It’s safe to say that most Black people aren’t all that familiar with Sen. Bernie Sanders. On the surface, he looks like a concerned 74-year old grandfather who has spent most of his political career serving the people of a state that is 95 percent White. But go a little deeper and you will find that there is much more to the man who some believe has what it takes to pulverize the political machine that powers Hillary Clinton.
Sanders grew up in the Flatbush section of Brooklyn, NY. In his 20s, as a recent graduate from the University of Chicago he was arrested at a civil rights demonstration, igniting what would become a lifelong propensity of social activism. He’s been fashioned as the guy who fights for the underdog, supported marriage equality before it became popular to do so, while at the same time remaining an ardent advocate for veterans’ rights.
Even as these details about his past come to light, Sanders knows that he’s fighting an uphill battle to be truly seen and heard. It won’t be easy introducing himself, his plans or his politics to the African American community, especially when his opponent has a familiarity that spans being First Lady as well as Secretary of State. But he isn’t a quitter. The Sanders campaign is mobilizing and it shows. His message is starting to seep through and Americans are responding with increasing poll numbers, volunteers and contributions. He’s eager for the Black community to be a part of what seemed improbable given Clinton’s early popularity. EBONY.com spoke to Sen. Sanders about his political record, where he stands on the Black Lives Matter movement, and what he plans to do with your vote.
EBONY.COM: What sparked your interest in politics?
SEN. SANDERS: It began as a kid growing up in Brooklyn, NY in a 3½-room, rent controlled apartment within a family that did not have a lot of money. It led to stress and tension in my parent’s marriage and in my growing up. At a young age, I became very aware that not only did my family have to struggle but that families around the country were struggling as well. Also, being Jewish and having lost relatives in the Holocaust, I’ve always been aware of the meaning of prejudice. These are things that have remained with me throughout my political career.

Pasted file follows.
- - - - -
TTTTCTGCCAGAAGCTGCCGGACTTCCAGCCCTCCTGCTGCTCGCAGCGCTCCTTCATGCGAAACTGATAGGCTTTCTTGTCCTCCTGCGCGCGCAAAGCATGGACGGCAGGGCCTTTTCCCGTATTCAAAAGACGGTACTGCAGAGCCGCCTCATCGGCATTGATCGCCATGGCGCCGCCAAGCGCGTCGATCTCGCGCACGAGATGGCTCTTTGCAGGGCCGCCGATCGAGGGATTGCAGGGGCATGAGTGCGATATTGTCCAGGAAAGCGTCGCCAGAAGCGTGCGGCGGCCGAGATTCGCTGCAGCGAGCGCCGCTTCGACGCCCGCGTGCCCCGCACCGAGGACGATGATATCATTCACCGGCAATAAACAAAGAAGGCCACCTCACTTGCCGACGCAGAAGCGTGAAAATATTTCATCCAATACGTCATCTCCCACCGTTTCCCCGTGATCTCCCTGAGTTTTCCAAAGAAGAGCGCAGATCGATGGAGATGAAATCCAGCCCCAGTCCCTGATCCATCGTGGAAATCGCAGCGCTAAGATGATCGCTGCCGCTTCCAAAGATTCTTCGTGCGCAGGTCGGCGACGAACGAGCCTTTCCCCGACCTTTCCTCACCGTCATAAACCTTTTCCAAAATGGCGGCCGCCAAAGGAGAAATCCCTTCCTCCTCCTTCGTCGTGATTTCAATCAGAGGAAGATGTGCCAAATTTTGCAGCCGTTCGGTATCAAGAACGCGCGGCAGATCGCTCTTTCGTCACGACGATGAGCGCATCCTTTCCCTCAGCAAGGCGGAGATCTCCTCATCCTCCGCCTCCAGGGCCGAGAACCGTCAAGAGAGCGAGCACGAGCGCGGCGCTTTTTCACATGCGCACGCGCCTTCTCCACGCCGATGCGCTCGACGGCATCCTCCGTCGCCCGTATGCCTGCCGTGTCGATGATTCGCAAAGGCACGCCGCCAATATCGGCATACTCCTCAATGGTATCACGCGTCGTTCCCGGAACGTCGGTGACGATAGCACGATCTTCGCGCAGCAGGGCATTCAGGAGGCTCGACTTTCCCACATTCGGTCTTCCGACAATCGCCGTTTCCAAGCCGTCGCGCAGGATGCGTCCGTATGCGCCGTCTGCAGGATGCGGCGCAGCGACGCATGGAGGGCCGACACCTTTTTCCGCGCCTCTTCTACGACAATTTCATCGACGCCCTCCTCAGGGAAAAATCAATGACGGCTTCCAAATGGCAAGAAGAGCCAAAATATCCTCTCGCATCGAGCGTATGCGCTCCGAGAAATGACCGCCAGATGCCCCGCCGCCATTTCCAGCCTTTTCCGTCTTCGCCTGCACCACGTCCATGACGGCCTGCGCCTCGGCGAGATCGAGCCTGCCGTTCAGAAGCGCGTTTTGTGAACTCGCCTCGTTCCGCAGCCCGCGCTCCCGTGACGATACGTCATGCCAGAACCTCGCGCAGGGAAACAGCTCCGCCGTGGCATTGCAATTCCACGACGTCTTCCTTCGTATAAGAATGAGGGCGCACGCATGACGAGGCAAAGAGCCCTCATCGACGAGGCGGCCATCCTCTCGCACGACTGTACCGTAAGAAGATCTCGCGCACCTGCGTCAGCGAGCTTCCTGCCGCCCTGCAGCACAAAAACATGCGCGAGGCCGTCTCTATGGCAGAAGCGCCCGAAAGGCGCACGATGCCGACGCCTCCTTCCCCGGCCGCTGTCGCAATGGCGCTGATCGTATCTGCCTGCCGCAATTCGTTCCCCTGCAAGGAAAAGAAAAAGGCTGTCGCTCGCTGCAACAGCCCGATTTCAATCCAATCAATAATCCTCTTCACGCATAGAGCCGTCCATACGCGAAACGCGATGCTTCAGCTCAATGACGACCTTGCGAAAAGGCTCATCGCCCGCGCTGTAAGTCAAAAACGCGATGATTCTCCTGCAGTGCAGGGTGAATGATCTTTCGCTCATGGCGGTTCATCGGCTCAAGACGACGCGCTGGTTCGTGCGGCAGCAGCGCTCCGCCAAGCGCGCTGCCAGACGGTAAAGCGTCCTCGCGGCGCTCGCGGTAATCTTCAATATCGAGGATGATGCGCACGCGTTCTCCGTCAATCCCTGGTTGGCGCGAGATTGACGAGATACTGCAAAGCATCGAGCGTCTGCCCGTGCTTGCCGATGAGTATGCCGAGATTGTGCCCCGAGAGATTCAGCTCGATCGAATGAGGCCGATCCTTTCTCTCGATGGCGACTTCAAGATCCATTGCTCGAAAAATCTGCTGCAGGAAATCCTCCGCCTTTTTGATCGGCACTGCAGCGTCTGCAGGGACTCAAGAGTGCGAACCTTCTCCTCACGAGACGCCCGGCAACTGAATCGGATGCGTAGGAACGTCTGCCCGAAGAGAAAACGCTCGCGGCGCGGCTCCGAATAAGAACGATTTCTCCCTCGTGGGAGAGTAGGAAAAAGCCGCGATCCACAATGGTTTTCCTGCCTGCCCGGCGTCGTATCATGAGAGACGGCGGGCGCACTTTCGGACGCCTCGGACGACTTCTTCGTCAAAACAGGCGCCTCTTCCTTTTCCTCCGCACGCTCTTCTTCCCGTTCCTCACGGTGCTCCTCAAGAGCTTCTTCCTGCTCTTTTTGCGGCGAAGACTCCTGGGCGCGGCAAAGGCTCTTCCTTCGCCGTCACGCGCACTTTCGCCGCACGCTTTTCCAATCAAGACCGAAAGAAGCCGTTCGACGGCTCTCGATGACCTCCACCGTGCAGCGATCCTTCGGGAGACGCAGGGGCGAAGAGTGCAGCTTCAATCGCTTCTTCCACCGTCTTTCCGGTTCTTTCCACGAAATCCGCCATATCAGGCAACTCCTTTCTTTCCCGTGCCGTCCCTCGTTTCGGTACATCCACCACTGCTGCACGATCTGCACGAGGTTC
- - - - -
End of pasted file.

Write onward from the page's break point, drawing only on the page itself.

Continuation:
EBONY.COM: You recently told students at the University of Chicago that, “No president, not Barack Obama, not Bernie Sanders, not anybody else can implement the changes we need in this country without a political revolution.” Exactly what did you have in mind?
SEN. SANDERS: We live in a country where a small number of people have incredible wealth and power. Our nation has more income and wealth inequality than any other major country. And with the Citizens United Supreme Court decision, which allows very wealthy people to spend unlimited amount of money on the political process, the truth is we have a political system and an economic system controlled by a few extremely wealthy people. Not Barack Obama, not Bernie Sanders, no one person has the influence by himself or herself to take on this enormous array of power unless millions of people begin to work together to demand changes.
It’s not just up to President Bernie Sanders sitting with Republican leaders who want more tax breaks for billionaires, who refuse to raise the minimum wage, who refuse to do pay equity for women workers, or who refuse to move forward with a major jobs program. The only way change happens is when people become more significantly involved in the political process. We have to increase voter turnout and citizen participation so that people know what’s going on and demand a government that works for everybody and not just the one percent.
EBONY.COM: And where does the African American voter fit into that plan?